The Classics Library

a corner of the Classics library, with shelves of books in bindings of red, green and other colors; Harkness Tower can be seen through a window on the back wallAt the top of Phelps Gate, reachable by countless stairs or the world’s slowest elevator, was the Classics Library. It was designed and equipped with the creature comforts that a scholar of St. Thomas More’s day might desire: thick carpets, a corner fireplace, comfortable chairs and tall windows overlooking the New Haven Green on one side and the Old Campus on the other. And, of course, many, many, many books.

In pale blue Oxford Edition dust jackets were the Greeks from Aeschylus to Thucydides; the green-jacketed Loeb Library editions with both Greek and English for cribbers. The great Roman writers from Cicero to Suetonius claimed another section, along with their red-jacketed Loeb counterparts. And then there were shelves upon shelves of secondary sources: dictionaries, concordances and commentaries. It was an excellent spot to fraternize with fellow archaeology majors [like Doug Connor] and to observe haggard but impressively scholastic graduate students. And, of course, there were the occasional sightings of the professors whose assignments made this space a second home for us. Whether seated at one of the sun-drenched worktables by the windows, surrounded by monographs, or slumped in a stuffed armchair by the fireplace absorbed in Xenophon’s Anabasis, this was a perfect place to cram for midterms and finals. And to nap.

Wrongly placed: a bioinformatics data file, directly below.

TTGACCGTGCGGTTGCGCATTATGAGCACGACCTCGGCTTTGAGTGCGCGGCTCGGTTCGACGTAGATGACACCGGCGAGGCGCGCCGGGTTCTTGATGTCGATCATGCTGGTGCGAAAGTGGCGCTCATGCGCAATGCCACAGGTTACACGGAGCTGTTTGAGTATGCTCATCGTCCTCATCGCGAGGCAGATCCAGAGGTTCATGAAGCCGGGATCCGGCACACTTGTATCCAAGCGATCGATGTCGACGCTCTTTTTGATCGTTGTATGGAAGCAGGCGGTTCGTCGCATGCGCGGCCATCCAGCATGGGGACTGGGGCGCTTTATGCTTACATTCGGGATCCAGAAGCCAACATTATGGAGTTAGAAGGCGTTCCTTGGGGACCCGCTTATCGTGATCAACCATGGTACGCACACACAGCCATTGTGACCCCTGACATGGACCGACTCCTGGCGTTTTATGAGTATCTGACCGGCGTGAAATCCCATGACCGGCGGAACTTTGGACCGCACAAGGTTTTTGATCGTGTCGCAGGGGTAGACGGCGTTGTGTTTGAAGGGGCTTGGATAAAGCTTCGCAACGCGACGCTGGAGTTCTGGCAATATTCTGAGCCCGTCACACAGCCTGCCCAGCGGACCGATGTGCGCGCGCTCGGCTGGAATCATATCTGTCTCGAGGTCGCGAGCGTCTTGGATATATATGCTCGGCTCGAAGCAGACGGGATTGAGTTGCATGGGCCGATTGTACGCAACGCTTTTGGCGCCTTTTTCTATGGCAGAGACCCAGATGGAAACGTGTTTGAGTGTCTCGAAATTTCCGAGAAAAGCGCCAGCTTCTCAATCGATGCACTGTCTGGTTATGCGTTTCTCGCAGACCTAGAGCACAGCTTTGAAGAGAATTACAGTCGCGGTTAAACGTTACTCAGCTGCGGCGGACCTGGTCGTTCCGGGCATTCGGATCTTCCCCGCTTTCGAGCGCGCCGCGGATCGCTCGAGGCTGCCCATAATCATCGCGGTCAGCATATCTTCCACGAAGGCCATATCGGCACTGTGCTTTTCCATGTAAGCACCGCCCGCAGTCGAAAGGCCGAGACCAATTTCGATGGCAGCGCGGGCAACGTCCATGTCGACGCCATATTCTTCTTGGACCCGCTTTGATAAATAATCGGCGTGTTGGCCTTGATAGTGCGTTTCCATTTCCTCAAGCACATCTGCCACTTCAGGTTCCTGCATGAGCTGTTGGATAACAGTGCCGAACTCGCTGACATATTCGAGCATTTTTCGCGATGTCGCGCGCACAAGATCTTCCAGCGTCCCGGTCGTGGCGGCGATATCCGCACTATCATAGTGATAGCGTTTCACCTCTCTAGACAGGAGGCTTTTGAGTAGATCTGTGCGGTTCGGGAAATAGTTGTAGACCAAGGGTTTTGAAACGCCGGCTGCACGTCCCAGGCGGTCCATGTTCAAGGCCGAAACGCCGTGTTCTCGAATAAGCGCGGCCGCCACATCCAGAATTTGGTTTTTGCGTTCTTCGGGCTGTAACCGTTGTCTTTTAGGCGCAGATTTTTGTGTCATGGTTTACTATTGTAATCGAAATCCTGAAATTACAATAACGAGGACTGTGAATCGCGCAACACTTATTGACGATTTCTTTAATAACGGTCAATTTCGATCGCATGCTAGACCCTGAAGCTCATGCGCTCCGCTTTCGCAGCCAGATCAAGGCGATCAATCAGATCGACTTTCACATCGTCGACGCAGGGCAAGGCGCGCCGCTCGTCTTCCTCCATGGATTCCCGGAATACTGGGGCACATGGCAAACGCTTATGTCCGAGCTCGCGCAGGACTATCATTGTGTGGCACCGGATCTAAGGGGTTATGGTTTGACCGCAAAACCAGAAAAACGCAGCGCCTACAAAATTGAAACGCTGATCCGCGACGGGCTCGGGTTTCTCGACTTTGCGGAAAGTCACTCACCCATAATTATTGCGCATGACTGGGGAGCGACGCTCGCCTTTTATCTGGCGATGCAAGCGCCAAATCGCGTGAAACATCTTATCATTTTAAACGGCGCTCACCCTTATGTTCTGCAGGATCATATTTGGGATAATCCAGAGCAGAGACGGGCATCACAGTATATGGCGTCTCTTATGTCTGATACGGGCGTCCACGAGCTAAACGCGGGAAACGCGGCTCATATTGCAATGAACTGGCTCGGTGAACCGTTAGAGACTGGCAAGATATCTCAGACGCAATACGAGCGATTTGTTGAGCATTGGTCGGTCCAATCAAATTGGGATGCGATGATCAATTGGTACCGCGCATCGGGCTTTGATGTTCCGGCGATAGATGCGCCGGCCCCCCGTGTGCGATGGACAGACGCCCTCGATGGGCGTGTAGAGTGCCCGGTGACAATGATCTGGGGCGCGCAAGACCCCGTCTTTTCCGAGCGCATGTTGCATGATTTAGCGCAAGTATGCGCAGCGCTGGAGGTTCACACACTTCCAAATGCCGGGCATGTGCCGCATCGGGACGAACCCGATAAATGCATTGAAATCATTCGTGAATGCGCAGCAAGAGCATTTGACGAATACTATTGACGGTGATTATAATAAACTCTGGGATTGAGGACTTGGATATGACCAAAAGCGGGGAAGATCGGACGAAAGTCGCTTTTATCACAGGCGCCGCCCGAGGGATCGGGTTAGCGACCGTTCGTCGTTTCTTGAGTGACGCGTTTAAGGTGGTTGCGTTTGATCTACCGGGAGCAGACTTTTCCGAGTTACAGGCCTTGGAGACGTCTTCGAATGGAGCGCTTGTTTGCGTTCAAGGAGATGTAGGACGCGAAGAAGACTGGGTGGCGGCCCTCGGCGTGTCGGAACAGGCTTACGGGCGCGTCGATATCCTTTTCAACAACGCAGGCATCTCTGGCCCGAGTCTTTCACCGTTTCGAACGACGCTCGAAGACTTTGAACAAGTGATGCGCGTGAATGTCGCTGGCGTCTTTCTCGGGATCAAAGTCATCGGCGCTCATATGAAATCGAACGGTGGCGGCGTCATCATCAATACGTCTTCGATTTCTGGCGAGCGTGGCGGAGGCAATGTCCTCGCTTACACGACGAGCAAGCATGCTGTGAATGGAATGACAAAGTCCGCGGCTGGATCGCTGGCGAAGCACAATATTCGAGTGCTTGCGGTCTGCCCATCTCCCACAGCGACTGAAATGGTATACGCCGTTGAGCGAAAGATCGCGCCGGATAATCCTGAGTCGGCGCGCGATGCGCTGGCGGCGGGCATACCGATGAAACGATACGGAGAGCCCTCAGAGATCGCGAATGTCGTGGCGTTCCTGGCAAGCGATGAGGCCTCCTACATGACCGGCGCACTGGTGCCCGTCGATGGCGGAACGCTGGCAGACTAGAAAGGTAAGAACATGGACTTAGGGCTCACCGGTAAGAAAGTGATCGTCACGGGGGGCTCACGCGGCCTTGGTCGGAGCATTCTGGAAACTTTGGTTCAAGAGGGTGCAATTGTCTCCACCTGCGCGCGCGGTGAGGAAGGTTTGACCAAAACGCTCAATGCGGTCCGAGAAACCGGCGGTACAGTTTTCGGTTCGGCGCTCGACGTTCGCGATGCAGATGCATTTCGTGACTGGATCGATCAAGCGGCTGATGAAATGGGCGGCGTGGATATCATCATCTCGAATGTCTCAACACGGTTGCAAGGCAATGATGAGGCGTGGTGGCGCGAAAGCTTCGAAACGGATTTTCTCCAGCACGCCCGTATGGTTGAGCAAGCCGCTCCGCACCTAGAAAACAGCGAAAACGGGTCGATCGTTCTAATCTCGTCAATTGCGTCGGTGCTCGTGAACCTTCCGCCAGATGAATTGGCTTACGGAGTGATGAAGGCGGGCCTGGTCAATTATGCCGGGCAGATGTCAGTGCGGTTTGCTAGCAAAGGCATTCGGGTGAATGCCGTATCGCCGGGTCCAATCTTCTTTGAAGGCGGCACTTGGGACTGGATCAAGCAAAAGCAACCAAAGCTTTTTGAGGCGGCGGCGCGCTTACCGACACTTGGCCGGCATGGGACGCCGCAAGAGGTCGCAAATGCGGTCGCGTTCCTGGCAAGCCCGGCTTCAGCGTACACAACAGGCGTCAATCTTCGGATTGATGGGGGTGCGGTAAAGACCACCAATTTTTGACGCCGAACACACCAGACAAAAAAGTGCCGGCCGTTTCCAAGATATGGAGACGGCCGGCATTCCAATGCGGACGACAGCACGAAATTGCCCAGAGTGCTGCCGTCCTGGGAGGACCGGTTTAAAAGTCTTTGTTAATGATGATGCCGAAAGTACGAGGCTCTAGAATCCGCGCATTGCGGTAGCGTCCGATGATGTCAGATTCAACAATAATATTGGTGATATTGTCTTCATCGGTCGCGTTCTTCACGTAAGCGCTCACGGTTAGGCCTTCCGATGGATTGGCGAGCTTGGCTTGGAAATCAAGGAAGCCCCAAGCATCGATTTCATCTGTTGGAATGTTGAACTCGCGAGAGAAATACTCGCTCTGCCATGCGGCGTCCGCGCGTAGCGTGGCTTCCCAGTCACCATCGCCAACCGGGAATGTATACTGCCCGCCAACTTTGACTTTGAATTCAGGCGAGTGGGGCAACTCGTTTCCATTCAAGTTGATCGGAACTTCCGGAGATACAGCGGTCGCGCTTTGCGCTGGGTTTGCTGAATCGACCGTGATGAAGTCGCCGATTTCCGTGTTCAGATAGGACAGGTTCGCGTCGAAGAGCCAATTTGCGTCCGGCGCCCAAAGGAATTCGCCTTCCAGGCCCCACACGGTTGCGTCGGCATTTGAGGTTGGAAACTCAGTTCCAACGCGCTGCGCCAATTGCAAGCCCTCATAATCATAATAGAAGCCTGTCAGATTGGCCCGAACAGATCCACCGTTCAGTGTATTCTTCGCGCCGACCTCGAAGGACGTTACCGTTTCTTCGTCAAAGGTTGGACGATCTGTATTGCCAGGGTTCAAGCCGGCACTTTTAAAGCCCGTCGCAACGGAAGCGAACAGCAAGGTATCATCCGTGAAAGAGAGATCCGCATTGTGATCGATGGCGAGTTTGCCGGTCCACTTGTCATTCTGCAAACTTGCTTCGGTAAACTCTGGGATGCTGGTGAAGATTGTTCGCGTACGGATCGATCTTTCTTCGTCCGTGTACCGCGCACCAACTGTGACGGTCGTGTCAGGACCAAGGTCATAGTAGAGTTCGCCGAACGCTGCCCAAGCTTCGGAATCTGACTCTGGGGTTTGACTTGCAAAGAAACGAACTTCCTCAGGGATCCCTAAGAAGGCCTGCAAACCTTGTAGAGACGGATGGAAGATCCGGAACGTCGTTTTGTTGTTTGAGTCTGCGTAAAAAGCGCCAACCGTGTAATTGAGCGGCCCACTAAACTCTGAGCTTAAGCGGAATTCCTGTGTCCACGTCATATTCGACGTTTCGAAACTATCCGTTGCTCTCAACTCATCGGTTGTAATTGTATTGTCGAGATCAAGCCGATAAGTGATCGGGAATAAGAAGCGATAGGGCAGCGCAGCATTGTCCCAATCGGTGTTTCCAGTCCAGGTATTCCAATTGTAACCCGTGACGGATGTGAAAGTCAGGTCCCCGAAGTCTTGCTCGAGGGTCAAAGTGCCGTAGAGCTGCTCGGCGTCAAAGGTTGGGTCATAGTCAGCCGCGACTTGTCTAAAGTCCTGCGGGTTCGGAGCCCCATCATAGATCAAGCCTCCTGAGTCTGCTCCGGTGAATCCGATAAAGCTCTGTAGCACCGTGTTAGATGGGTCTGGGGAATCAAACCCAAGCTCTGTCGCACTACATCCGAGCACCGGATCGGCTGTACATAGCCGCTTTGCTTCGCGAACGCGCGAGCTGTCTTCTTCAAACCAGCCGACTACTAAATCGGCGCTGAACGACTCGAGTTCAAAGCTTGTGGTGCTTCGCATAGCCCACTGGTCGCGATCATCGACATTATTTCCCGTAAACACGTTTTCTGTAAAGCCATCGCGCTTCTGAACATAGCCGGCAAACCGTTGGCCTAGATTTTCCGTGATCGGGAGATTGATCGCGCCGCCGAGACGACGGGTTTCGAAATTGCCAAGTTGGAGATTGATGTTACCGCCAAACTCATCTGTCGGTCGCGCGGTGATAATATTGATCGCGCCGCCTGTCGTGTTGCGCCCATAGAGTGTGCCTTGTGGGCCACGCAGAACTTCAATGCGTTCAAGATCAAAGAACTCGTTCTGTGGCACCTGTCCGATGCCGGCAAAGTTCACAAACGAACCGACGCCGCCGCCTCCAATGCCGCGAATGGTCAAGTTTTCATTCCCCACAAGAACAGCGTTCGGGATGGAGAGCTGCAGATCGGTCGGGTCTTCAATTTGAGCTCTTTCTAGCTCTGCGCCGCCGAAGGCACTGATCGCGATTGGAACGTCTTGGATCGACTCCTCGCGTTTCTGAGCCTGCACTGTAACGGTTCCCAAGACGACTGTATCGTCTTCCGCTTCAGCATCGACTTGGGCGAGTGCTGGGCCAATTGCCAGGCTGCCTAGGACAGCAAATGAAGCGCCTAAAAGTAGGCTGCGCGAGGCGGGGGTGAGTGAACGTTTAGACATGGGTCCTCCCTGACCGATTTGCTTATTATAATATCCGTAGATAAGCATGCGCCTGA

Randy Helm